Hollow Knight is a 2D action-adventure game that I’ve spent many hours playing (mostly with enjoyment, occasionally with frustration and huge doses of patience).
The core aesthetics of this game are narrative, challenge, and discovery. There is a whole lot of dynamics that contributes to each one of these aesthetics, but in attempts to keep this in a reasonable length I will mainly be discussing the dying mechanic / dynamic, and how it is one of the main / more unique contributors to the challenge aesthetic (I was originally going to write about all three but it would have been way too long)
In Hollow Knight, as the player explores the world, they inevitably kills many small ubiquitous creatures along the way (to be fair, most of them are also trying to kill the player as well). Each time the player kills one of these creatures, the player earns geo (the money / currency in this universe), and each time the player attacks a creature, the player gains some soul. Soul can be used to perform more advanced attacks, or restore health, and is stored in a “vessel” quite similar to a gas tank (in that there is a maximum capacity). Geo is often necessary at certain parts of the game to advance further, when purchasing maps, or obtaining helpful items.
The map of Hollow Knight is also incredibly expansive: the world is split into several areas, which the player discovers one-by-one. The player enter each area without a map, and must explore the area blindly until they find Conifer, a map maker who tends to appear in nooks and sells the player a partially completed map in each area. Without said map, players are unable to tell where they are in the area. This makes it particularly difficult to enter and leave a new area, especially since new areas often come with new types of adversaries, mixed in with the always-present challenge of platforming.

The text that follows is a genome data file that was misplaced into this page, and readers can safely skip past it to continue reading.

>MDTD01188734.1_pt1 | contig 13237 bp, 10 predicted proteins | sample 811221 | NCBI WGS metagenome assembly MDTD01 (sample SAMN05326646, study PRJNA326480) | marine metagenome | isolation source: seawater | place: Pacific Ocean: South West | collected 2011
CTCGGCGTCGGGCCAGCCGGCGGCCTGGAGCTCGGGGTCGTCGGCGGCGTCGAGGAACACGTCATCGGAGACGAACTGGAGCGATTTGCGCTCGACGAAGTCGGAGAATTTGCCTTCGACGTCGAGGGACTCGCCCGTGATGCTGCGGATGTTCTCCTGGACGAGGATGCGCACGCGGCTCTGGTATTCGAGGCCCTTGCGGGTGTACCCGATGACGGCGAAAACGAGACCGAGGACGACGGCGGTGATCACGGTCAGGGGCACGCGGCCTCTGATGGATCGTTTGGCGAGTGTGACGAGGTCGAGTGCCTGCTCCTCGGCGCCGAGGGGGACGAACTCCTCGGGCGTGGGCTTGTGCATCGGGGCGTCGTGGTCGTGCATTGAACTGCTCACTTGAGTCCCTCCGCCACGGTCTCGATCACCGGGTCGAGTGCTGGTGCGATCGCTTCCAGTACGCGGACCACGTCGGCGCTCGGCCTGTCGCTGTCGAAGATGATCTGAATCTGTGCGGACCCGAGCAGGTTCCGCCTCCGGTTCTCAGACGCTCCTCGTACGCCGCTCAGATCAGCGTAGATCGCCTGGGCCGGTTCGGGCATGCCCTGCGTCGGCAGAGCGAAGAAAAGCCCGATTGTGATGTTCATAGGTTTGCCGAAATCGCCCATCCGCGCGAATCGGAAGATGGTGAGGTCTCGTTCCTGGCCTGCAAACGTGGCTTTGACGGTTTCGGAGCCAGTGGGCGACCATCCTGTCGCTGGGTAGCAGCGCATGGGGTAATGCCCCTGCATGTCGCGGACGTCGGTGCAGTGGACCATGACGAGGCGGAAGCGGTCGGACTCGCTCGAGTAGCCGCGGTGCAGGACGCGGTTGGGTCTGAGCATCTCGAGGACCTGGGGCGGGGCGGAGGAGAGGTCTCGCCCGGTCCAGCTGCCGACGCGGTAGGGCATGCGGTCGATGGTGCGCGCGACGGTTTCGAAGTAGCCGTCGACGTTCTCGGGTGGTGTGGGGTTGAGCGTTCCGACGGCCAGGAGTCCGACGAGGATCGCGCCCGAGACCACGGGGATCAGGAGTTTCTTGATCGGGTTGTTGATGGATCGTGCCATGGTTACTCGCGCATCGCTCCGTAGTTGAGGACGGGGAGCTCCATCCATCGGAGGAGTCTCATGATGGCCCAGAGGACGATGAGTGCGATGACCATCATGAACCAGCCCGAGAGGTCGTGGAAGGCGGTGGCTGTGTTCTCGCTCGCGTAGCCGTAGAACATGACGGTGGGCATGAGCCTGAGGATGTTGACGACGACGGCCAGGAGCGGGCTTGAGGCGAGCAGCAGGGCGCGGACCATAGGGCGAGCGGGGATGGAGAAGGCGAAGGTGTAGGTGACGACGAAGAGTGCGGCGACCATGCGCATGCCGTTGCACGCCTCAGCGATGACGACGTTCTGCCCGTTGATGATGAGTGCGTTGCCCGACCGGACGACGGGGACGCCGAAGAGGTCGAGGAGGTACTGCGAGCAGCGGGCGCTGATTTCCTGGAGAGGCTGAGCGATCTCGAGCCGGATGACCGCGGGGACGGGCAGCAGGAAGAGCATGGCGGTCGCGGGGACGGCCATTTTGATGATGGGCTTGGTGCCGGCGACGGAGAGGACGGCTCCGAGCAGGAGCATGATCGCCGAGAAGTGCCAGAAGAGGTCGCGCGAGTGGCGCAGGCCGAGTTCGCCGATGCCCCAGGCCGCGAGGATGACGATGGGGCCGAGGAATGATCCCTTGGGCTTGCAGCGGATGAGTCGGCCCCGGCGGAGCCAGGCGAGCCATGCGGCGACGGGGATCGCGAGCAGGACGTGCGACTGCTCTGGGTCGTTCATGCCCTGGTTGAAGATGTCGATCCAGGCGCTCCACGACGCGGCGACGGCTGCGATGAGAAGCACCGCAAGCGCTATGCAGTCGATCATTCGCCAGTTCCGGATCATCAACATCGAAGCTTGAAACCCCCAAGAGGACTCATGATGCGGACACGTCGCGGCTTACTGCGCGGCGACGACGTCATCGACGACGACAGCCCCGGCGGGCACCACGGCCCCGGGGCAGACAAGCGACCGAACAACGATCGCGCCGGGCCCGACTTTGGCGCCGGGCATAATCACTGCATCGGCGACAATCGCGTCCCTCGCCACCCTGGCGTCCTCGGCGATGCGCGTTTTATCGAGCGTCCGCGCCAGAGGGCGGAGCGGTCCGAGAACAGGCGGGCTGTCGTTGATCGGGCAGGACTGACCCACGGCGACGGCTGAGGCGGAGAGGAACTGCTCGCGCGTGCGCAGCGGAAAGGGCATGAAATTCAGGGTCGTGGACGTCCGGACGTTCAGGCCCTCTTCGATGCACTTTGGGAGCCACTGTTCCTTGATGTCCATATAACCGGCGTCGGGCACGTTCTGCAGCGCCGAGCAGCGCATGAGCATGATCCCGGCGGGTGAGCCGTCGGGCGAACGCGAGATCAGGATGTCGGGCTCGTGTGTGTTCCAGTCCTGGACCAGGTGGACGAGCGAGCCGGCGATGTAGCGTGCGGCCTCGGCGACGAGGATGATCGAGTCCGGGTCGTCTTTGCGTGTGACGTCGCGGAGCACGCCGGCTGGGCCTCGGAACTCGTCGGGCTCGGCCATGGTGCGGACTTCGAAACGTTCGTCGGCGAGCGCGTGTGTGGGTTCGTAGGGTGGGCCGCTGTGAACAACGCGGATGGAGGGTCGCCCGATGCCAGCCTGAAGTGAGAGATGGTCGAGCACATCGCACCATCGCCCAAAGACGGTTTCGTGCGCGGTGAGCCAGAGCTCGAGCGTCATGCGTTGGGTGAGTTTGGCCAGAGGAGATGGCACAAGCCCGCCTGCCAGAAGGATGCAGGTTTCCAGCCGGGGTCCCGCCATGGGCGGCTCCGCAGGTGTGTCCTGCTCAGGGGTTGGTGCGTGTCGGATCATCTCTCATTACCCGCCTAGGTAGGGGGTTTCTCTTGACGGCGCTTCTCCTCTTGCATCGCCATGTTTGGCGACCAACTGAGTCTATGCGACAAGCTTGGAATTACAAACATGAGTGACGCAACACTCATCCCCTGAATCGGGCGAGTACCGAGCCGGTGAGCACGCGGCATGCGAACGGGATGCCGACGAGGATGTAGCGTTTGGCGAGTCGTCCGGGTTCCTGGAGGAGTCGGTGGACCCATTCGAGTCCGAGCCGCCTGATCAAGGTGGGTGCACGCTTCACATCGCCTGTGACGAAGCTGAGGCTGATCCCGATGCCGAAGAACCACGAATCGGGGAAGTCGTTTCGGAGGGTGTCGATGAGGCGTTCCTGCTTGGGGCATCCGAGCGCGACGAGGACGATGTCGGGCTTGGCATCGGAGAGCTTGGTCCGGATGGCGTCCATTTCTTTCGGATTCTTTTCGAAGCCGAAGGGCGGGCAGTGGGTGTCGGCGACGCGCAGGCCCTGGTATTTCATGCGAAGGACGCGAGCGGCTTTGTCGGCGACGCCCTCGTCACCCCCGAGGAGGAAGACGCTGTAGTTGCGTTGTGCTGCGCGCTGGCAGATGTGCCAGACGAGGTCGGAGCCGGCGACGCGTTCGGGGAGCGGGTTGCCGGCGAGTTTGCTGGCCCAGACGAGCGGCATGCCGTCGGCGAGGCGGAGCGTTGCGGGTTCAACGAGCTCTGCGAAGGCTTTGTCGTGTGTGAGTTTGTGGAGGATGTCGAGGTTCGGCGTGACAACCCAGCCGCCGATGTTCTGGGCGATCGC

With such an expansive map, Hollow Knight designates very few save points: the save points are all benches, where there are only 2-3 in each area.
All of these mechanics contribute to the dying dynamic, which Hollow Knight is known for. When the player dies, they respawn at their last save point (a bench). the player respawns with no geo (money) and the playerr soul vessel’s max capacity is reduced to ⅔ its original max capacity.
In order to restore the soul vessel’s max capacity and regain all the geo the player had before dying, the player must return to the location where the player died, where a shadow-like figure (termed “shade”) will be waiting for the player. The player must fight and defeat the shade in order to restore the player’s vessel and regain the lost geo.
If the player dies before they are able to defeat their shade, the old shade effectively dies, and a new shade (wherever the player died this time) emerges. Once again, the player respawns at a bench; however, all the geo that the player had before dying (the first time) is no longer recoverable – it has effectively died with the previous shade.
This dynamic is ever-present in the game: it causes the player to effectively go bankrupt and restart their money collection efforts; it’s nearly inevitable as players die in areas that they have just discovered (this is one of the most frustrating parts, trying to find the shade in an area that you have no map to and are unfamiliar with); and it makes the player continue to go back and try again.
While this dynamic pretty clearly feeds into the challenge aesthetic, it also ends up feeding into many other aesthetics as well: for example, much of the mysterious lore in Hollow Knight is only uncovered by piecing together monuments, scriptures, and dialogue found in different areas of the expansive world; by forcing the player to continue to rediscover and re-enter areas of the world through this death dynamic, they are able to engage more deeply with both the narrative and discovery aspects of this game.
Anyways, 10/10 game — there are so many other things I could talk about for the other aesthetics but this would simply be too long!